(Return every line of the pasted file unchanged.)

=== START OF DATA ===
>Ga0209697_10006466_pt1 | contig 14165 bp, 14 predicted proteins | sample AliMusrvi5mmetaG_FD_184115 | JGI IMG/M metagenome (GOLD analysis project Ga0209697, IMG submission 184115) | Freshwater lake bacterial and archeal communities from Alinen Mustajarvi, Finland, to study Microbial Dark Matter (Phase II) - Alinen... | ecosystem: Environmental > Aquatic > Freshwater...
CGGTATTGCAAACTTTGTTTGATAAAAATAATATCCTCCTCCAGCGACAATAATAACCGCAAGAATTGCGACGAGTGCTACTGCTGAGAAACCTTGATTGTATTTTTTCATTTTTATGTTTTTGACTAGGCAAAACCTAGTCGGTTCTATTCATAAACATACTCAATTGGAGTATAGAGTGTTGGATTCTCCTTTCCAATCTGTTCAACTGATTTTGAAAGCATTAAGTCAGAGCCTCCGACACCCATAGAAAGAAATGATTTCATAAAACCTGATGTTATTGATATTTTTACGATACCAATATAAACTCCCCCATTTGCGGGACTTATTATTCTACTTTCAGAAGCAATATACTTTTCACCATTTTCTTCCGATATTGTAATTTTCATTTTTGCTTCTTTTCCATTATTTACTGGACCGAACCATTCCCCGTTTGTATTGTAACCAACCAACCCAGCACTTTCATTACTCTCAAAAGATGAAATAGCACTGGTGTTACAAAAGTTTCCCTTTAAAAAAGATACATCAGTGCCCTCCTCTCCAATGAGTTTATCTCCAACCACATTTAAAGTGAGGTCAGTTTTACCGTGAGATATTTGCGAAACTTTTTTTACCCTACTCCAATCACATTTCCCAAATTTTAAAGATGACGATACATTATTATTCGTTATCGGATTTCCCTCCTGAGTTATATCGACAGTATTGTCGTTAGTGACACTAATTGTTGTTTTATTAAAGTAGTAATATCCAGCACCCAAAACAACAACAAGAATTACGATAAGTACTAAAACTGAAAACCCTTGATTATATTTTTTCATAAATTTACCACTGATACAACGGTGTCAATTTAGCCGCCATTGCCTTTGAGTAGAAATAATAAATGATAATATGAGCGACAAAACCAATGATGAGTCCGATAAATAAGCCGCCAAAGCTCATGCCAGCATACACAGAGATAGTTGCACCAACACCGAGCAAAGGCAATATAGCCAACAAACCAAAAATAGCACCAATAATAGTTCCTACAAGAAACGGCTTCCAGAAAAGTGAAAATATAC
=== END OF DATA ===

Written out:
>Ga0209697_10006466_pt1 | contig 14165 bp, 14 predicted proteins | sample AliMusrvi5mmetaG_FD_184115 | JGI IMG/M metagenome (GOLD analysis project Ga0209697, IMG submission 184115) | Freshwater lake bacterial and archeal communities from Alinen Mustajarvi, Finland, to study Microbial Dark Matter (Phase II) - Alinen... | ecosystem: Environmental > Aquatic > Freshwater...
CGGTATTGCAAACTTTGTTTGATAAAAATAATATCCTCCTCCAGCGACAATAATAACCGCAAGAATTGCGACGAGTGCTACTGCTGAGAAACCTTGATTGTATTTTTTCATTTTTATGTTTTTGACTAGGCAAAACCTAGTCGGTTCTATTCATAAACATACTCAATTGGAGTATAGAGTGTTGGATTCTCCTTTCCAATCTGTTCAACTGATTTTGAAAGCATTAAGTCAGAGCCTCCGACACCCATAGAAAGAAATGATTTCATAAAACCTGATGTTATTGATATTTTTACGATACCAATATAAACTCCCCCATTTGCGGGACTTATTATTCTACTTTCAGAAGCAATATACTTTTCACCATTTTCTTCCGATATTGTAATTTTCATTTTTGCTTCTTTTCCATTATTTACTGGACCGAACCATTCCCCGTTTGTATTGTAACCAACCAACCCAGCACTTTCATTACTCTCAAAAGATGAAATAGCACTGGTGTTACAAAAGTTTCCCTTTAAAAAAGATACATCAGTGCCCTCCTCTCCAATGAGTTTATCTCCAACCACATTTAAAGTGAGGTCAGTTTTACCGTGAGATATTTGCGAAACTTTTTTTACCCTACTCCAATCACATTTCCCAAATTTTAAAGATGACGATACATTATTATTCGTTATCGGATTTCCCTCCTGAGTTATATCGACAGTATTGTCGTTAGTGACACTAATTGTTGTTTTATTAAAGTAGTAATATCCAGCACCCAAAACAACAACAAGAATTACGATAAGTACTAAAACTGAAAACCCTTGATTATATTTTTTCATAAATTTACCACTGATACAACGGTGTCAATTTAGCCGCCATTGCCTTTGAGTAGAAATAATAAATGATAATATGAGCGACAAAACCAATGATGAGTCCGATAAATAAGCCGCCAAAGCTCATGCCAGCATACACAGAGATAGTTGCACCAACACCGAGCAAAGGCAATATAGCCAACAAACCAAAAATAGCACCAATAATAGTTCCTACAAGAAACGGCTTCCAGAAAAGTGAAAATATAC